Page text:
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close this bookThe Improvement of Tropical and Subtropical Rangelands (BOSTID)
close this folderPart I
close this folderThe economic context
View the document(introduction...)
View the documentRange systems
View the documentThe basis of range economics
View the documentProject analysis
View the documentDetermining costs and benefits
View the documentResource evaluation
View the documentMarket price determination
View the documentReferences

Determining costs and benefits

Computing costs and benefits involves use of simple without with comparisons. Specific allowances are not made for time lags, except for charging interest for use of capital. Budgeting in such a static framework, or without-with project-context comparisons, can give a first indication of feasibility or nonfeasibility of a rangeresource-improvement project. Simple comparisons ignore time lags in phasing different stages into production and can overlook or ignore costs of capital through the developmental stages, exaggerate returns and feasibility, and underestimate problems that can arise. Budgeting year-to-year estimated changes through the transition period, though complicated, will aid in anticipating some of those problems. If the project resources are suitable and the project is successful, changes in physical production responses on a year-to-year basis may be predictable with some degree of certainty. Price changes often are unpredictable. Evaluations can be based on longer term average prices with year-to-year changes in production. Discounting procedures can be used to allow for valid comparisons of alternatives through time.

Benefits that might accrue from and be attributed to range-improvement projects may include increases in both the quality and quantity of outputs, depending on factors previously mentioned. When considering a resource improvement project that produces an intermediate product, such as forage, then improvement in quality of output may still be important but is of a somewhat different form. These are called intrinsic benefits. For example, improvement in forage quality has one or a combination of the following characteristics:

· Higher protein content
· Lower fiber content
· Higher total digestible nutrient (TDN) content
· Greater palatability to some species of animals consuming the forage.

While some of these characteristics are being improved during the periods of active plant growth, and on through the periods of maturity, an added bonus of residual plant biomass during periods of plant dormancy is also useful for soil conservation. A second benefit could be simply an increased quantity of output.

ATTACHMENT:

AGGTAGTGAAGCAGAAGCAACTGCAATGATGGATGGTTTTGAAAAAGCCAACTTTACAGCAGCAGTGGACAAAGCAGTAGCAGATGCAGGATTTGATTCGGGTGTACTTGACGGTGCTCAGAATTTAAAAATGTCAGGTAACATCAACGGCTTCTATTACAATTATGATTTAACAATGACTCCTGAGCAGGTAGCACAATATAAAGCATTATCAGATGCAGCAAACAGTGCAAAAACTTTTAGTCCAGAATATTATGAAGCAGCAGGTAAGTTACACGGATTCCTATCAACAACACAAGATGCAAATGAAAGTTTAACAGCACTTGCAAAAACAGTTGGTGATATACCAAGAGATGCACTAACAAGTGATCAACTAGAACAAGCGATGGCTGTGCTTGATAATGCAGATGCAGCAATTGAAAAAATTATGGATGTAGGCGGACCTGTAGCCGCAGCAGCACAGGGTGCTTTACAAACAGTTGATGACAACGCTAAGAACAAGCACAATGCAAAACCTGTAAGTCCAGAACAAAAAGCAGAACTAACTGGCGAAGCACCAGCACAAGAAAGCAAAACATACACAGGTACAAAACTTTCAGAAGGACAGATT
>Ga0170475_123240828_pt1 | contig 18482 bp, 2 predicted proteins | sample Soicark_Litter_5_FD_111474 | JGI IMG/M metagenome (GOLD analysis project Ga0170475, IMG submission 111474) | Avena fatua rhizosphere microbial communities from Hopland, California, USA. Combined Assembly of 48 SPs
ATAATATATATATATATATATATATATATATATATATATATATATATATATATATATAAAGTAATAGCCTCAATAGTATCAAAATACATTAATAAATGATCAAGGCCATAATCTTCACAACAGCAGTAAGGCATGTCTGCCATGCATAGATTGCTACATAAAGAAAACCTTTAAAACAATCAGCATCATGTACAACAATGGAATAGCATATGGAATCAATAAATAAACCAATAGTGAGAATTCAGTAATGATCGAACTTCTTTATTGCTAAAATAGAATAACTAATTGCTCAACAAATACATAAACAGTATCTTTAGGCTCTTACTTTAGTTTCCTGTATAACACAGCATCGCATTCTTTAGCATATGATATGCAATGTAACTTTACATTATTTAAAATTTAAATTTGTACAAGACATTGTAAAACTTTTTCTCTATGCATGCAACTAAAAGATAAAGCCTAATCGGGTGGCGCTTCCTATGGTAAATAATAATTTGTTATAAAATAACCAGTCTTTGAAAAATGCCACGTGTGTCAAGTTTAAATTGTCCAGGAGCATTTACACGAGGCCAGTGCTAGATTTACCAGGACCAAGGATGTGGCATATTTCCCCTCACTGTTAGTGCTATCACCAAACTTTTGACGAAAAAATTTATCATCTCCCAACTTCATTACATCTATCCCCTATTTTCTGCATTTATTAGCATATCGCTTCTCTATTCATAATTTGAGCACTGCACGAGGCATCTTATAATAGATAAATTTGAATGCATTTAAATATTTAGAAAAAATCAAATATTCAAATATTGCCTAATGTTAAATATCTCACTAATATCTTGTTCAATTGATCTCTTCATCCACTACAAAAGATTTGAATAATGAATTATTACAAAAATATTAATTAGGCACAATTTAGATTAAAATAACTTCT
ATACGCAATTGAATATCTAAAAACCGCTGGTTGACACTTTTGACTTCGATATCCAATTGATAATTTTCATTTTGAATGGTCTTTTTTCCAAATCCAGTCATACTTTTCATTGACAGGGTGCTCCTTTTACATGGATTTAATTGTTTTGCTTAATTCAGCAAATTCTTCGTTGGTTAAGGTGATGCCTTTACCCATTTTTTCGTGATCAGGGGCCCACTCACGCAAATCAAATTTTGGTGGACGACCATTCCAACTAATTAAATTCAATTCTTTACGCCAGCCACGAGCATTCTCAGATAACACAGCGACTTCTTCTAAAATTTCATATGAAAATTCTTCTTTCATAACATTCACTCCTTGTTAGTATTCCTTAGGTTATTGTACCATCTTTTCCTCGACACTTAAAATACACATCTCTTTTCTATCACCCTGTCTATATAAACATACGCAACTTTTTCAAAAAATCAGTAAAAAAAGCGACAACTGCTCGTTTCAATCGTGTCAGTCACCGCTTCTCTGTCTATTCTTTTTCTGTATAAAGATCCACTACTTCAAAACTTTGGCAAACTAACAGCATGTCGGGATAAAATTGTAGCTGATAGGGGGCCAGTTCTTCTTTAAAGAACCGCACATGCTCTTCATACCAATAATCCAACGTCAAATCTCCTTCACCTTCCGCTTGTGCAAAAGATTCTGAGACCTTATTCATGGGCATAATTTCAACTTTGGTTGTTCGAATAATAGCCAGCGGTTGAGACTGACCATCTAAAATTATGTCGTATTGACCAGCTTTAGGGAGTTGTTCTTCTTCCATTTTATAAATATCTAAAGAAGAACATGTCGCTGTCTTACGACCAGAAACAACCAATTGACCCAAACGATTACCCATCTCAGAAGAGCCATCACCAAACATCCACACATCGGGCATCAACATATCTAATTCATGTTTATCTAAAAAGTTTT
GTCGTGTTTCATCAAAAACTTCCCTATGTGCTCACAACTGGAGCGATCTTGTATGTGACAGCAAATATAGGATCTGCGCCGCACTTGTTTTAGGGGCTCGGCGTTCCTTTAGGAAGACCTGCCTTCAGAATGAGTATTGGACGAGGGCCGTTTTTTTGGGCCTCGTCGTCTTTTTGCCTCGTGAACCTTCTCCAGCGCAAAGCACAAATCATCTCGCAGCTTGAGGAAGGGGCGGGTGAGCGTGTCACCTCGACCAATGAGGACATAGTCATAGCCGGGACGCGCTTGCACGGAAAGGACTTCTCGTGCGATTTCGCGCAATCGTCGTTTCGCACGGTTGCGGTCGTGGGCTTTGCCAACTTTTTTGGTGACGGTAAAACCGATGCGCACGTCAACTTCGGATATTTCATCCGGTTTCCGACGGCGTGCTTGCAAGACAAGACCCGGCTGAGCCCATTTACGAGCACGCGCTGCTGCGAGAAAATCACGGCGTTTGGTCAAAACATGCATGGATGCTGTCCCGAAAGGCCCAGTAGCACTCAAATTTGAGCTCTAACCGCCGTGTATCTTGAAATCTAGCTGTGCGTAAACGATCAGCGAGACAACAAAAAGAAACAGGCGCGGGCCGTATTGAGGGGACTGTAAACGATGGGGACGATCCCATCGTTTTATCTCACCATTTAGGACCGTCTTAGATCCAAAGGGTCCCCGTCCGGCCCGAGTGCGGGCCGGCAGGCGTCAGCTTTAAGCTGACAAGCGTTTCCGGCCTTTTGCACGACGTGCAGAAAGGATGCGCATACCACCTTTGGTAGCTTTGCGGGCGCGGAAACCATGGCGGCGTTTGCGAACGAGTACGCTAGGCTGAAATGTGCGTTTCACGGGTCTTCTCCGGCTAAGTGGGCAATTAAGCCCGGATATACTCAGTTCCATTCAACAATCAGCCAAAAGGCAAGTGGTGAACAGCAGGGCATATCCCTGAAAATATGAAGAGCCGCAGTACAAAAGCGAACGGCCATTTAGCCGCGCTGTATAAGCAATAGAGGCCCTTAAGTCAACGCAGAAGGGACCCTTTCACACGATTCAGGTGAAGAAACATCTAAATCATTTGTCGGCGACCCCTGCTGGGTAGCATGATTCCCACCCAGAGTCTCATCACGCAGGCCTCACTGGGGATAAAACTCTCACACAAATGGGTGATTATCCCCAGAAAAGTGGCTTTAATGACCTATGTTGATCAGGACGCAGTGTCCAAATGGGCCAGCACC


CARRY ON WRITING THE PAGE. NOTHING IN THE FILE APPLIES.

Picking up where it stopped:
Marketable output is the benefit most commonly expected from range projects. The increased physical production may result from: (1) improving the productivity of the native resource; (2) expanding the land area in production by conversion of native range, woodland, or jungle land to cropland or improved forage; (3) extending complete or supplemental irrigation water to arid or semiarid lands; or, (4) improving seasonal water supplies, even in more humid areas. Production may also be increased without increasing land area when projects use genetically superior seed, hybridization, fertilizers, or pesticides for control of weeds, insects, or disease. Increased production may result in marketing of the larger amount of products for the benefit of society or may allow greater consumption for the family or the social unit directly involved in the project.

When a resource development project involves forage production and livestock, then increases in forage production can be followed by increases in the number of livestock on the land and a greater yield of consumable or marketable livestock and products. This would produce one kind of effect on flow of returns, as the requirement for increased animals requires a savings (or investment) in addition to the resource development costs. It is also important to recognize that benefits in livestock production may be reflected in increased production of calves, lambs, kids, or young camels without larger numbers of the basic breeding herd.

Overstocking of rangeland is detrimental to livestock production. Increased production of livestock, therefore, can only be considered in light of long-term efforts to improve the range resource. Increased forage supply used only to ameliorate overutilization of rangelands can result in improvement in percent age of calf or lamb crops , in increased gains of growing animals, and probably in reduced mortality of both breeding stock and growing animals. Special use pastures or pastures to fill particular seasonal needs may produce these effects also. Benefits of these types may well be associated with very high returns on resource development costs. Output may also be increased by a simple increase in forage production and expansion of livestock output. Increased forage also makes it possible to increase the number of breeding herd animals; even if they are producing at the same level as without the project, output will increase.